I'm interested in the same area, especially regarding print-serving issues.
John Ross (johnross) Mon 11 Aug 03 14:02
Yeah, you can extend the range of a WiFi network by adding more access points. As for the Mac v Windows question, it's entirely possible to create a mixed network with Mac, Windows, Linux, Unix and even Palm stuff all exchanging data through the same network. Apple has done a better job than many others in providing an easy to use configuration utility, so the Airport package is a good choice as host for a mixed network. One of the big shortcomings of the whole WiFi world is that there isn't a single set of terms that everybody uses. So it's often difficult to know exactly what settings an access is expecting. That's one of the things I've tried to address in The Book of WiFi, by including a bunch of step-by-step instructions and translating the terms that different access points and network adapters use for the same settings. Unfortunately, there are stil a bunch of obscure settings that you have to configure before the network will work properly. Remember ten or fifteen years ago, when you had to worry about data bits and stop bits every time you made a connection through a modem? Nobody knew what a stop bit was (it's a settng that goes back to the days of machanical teletype machines), but you had to set it properly or the link wouldn't work. WiFi settings are like that--they have to be set the same at the network card and the access point, even if you don't know exactly what they mean.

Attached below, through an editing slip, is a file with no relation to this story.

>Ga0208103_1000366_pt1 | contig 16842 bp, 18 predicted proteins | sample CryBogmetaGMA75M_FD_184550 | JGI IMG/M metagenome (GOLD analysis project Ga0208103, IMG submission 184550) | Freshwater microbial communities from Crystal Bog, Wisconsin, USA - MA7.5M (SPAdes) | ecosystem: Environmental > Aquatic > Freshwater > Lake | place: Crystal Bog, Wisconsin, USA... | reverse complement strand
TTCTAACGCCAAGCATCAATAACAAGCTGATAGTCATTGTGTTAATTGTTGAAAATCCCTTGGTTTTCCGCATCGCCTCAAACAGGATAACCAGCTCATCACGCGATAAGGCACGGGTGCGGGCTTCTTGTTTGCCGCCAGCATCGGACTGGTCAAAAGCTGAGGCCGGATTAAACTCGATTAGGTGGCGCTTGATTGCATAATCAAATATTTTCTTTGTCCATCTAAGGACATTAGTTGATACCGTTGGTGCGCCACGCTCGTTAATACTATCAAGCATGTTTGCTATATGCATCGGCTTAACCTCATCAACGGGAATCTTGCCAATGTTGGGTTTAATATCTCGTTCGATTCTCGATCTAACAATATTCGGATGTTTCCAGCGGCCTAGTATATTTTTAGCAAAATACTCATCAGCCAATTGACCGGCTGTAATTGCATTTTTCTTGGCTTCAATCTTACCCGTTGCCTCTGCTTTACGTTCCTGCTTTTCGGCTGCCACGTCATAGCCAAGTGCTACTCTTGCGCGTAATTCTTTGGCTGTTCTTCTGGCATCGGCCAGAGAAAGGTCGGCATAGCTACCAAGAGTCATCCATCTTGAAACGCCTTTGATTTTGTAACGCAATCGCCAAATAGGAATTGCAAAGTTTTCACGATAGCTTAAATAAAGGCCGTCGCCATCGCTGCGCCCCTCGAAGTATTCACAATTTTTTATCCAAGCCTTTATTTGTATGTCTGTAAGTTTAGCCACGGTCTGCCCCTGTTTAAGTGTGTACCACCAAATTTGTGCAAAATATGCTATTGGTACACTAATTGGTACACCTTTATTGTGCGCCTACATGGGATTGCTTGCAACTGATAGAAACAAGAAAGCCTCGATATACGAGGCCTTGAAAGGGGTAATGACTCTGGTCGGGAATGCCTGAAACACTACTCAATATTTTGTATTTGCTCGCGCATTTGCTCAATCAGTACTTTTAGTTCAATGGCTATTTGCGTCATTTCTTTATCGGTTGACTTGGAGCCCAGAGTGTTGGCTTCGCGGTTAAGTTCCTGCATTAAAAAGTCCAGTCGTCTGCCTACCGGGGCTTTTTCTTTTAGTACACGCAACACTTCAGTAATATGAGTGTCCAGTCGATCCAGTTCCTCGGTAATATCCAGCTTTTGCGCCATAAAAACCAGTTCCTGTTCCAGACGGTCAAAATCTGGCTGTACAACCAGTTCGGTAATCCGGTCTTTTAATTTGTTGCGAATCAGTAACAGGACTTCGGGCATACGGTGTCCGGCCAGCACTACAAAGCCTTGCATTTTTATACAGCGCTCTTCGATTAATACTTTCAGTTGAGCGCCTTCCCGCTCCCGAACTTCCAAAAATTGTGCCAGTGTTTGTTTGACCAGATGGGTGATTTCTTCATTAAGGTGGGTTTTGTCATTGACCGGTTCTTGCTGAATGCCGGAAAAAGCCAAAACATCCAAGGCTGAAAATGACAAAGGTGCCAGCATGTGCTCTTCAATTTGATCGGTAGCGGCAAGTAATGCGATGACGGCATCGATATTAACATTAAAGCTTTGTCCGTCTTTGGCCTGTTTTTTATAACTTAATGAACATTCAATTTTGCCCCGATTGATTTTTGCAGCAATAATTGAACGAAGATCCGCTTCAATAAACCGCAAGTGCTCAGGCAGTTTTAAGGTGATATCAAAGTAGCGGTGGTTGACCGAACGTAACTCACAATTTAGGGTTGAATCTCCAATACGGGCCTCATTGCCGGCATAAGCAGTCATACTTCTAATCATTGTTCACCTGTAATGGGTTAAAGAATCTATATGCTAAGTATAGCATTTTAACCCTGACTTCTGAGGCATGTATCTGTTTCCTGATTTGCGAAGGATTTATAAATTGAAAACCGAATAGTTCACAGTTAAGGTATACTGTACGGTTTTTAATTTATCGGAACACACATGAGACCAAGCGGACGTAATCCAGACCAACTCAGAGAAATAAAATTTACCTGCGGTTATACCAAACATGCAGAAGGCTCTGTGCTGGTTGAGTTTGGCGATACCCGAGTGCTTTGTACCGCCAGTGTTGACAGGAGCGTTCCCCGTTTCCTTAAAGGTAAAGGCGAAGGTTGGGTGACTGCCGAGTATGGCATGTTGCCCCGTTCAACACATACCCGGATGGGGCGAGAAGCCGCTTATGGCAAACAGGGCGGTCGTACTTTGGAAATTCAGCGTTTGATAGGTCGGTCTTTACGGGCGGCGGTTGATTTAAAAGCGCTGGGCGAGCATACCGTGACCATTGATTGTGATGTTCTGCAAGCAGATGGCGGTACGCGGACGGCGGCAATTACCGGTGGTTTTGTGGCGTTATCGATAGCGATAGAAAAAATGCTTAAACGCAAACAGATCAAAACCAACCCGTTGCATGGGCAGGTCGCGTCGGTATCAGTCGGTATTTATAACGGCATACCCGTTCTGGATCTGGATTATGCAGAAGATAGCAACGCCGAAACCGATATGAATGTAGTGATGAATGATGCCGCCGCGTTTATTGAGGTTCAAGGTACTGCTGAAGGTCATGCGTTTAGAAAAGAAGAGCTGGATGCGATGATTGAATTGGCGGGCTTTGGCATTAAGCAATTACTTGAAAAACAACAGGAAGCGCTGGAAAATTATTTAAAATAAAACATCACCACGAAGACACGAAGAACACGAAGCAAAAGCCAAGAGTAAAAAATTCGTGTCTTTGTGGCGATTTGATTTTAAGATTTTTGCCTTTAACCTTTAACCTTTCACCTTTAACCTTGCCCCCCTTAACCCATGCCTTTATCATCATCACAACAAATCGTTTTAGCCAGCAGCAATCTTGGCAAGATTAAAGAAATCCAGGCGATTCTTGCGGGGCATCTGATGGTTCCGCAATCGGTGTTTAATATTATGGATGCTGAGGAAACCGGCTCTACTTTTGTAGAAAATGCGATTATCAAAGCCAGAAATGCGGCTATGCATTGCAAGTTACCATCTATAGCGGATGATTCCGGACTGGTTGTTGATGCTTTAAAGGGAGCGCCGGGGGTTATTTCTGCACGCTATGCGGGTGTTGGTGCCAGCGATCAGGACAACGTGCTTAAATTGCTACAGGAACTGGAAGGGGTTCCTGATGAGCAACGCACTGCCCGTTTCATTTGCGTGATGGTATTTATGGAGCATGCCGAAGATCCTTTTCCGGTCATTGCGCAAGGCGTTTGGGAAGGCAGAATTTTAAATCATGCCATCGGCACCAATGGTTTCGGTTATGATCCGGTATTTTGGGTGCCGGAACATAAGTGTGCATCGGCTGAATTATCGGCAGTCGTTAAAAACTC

Peter Meuleners (pjm) Mon 11 Aug 03 15:49
>That's one of the things I've tried to address in The Book of WiFi, >by including a bunch of step-by-step instructions and translating >the terms that different access points and network adapters use for >the same settings. That stuff was well done.
Jon Lebkowsky (jonl) Mon 11 Aug 03 18:47
Definitely. John, you mention extending the network by adding access points... can you say more about access points and what they do? Is an access point a bridge, a router, or any of the above?
David H. Lawrence (dhl) Mon 11 Aug 03 19:55
John, further following up on #34 and #36, do all the added access points need to be on the wired network? How would one go about distributing a WiFi network across a fairly large area if only one access point is directly wired to the network and the others are wireless, and not all in range of the main access point (as in point to multipoint scenarios?) For example, if I had to cover an area that would require three access points and: access point 1 is wired to the network, access point 2 is in wireless range of access point 1, access point 3 is in wireless range of 2, but *not* 1, etc.
John Ross (johnross) Mon 11 Aug 03 21:23